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GOVERNMENT FLOOD REVIEW JUST WAFFLE FOR SALFORD
 

Star date: 9th September 2016

`145 PAGES OF WAFFLE' SAYS SALFORD RIVERS TRUST LEADER

Yesterday the Government finally published its National Flood Resilience Review which was heralded as a `new approach so the nation is better prepared and more resilient to flooding'. But Mike Duddy of the Mersey Basin Rivers Trust has denounced it as "145 pages of waffle...a load of gumf..."

Salford isn't mentioned once in the Review but the other much delayed Greater Manchester report which does include the Salford Flood is due out next week.

Full details here...


Salford Boxing Day 2015 Salford Boxing Day 2015 Salford Boxing Day 2015
Salford Boxing Day 2015 Salford Boxing Day 2015 Salford Boxing Day 2015
Salford Boxing Day 2015 Salford Boxing Day 2015 Salford Boxing Day 2015
National Flood Resilience Review
click image to enlarge

The Government's delayed National Flood Resilience Review was finally published yesterday, promising a `new approach so the nation is better prepared and more resilient to flooding'...

"Last winter we saw just how devastating flooding can be" said Environment Secretary Andrea Leadsom "This review sets out clear actions so we are better prepared to respond quickly in the event of future flooding and can strengthen the nation's flood defences."

The 145 page report promises £12.5million for new temporary defences, such as barriers and high volume pumps, at seven locations around the country... a commitment from utility companies to increase flood protection of things like phone networks and water treatment works...and new ways to assess flood risk.

The Review doesn't mention Salford at all, and Mike Duddy of the Mersey Basin Rivers Trust, has denounced it as "145 pages of waffle...a load of gumf...

"It doesn't say anything or do anything except state that `Yes flooding is a problem and we need to continue to spend money on it'; that is it" he explains "Salford has got two working flood basins but local people have now identified where the weak point is and no-one seems to be doing anything about it. All those houses flooded in the Health Avenue area and this winter, potentially, the same could happen again.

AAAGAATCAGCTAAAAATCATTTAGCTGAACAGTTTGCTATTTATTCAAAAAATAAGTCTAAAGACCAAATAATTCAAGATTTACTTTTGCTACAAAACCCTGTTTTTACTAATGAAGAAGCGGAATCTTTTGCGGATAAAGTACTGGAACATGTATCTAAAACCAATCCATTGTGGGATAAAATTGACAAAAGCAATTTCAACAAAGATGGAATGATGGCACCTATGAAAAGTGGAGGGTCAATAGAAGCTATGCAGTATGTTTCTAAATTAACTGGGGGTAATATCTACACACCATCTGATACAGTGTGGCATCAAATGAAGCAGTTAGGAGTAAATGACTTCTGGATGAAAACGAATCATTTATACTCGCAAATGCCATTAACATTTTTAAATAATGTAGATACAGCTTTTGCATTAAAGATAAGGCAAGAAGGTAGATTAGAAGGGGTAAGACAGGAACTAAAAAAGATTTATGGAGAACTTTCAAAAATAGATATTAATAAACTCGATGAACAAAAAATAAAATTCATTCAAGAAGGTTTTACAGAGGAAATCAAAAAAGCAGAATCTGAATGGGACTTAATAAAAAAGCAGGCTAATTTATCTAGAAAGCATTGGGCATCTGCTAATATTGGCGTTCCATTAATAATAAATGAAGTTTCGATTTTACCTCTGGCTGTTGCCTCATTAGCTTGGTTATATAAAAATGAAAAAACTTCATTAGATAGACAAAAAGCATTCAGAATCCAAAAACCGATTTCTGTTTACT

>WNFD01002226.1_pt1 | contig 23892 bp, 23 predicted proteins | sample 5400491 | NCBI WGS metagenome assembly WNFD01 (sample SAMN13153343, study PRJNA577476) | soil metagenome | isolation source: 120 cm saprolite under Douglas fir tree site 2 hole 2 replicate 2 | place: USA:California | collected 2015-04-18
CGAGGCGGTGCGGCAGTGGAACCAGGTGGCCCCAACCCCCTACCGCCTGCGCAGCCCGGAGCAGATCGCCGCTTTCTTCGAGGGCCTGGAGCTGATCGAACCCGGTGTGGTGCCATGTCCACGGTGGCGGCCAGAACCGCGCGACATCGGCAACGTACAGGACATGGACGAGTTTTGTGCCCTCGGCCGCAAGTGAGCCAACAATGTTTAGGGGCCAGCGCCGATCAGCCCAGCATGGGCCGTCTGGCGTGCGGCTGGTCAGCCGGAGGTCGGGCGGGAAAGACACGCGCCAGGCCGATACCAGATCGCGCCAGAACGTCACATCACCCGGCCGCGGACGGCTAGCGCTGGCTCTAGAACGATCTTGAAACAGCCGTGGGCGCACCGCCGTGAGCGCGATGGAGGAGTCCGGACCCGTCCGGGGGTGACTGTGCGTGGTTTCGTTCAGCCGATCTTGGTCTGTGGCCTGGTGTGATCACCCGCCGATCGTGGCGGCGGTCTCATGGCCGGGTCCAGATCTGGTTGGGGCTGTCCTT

"I have spoken to Salford Council who said they'd been told by the Environment Agency that if there were the likelihood of a flood again in Lower Broughton, it would be possible to erect a temporary flood barrier on top of the existing defence banking" he adds "But for me it would be a much better use of public money, and more peace of mind for local people, if they just raised the flood barrier by three feet which will allow the parks to flood rather than houses. We all know that. It seems to be an easy fix."

Indeed the Government report notes that "Temporary barriers do not provide the same level of protection as permanent defences and typically have failure rates of 20-30%, although these rates of failure can be reduced by good advanced planning...All leak to a certain extent and therefore need to be accompanied by pumps."

One barrier to Lower Broughton flood barriers could be the cost. The Review states that for purchasing, storing and transporting rigid frame barriers for one typical site the estimated cost is £240,000; for sandbags, with protection `considerably lower', it's £60,000, and for `temporary defence' it's between £10,000 and £30,000 per site.

In terms of stopping the flooding in the first place, the Review says nothing, although to be fair, it was about `resilience'. Meanwhile, the other much delayed Greater Manchester flood report is out next week – and residents will be hoping it says more than the National Flood Review which Mike Duddy dismisses as "Whitehall saying nothing"...



• In other non-news, residents are still waiting to see what will happen to the money that was raised for them in various benefits after the Lower Broughton flood. The Salford Star has asked Salford CVS for an update but so far no-one has responded – see previous article click here

A Thought wrote
at 12:24:20 on 16 September 2016
We don't need a 140+ page report to realise errors in the system...I sometimes wonder if the officers in Development talk to their opposite numbers at Environmental Services. We have natural waterways and two canal systems running through our city. Its also in a Valley, meaning any water at the top of the hillsides gather in the area. On occasion the waterways naturally flood. If left alone, the ground would absorb the water and make its way, naturally towards the river system. However, monetary decisions have seen some of the plains these rivers fall on being covered by bricks, mortar and sometimes tarmac...one heavy shower on the now covered flood plain - with their lovely waterside property and those down the hill are crying foul because the rainwater has nowhere else to go but their streets...
 
Alan wrote
at 16:57:41 on 10 September 2016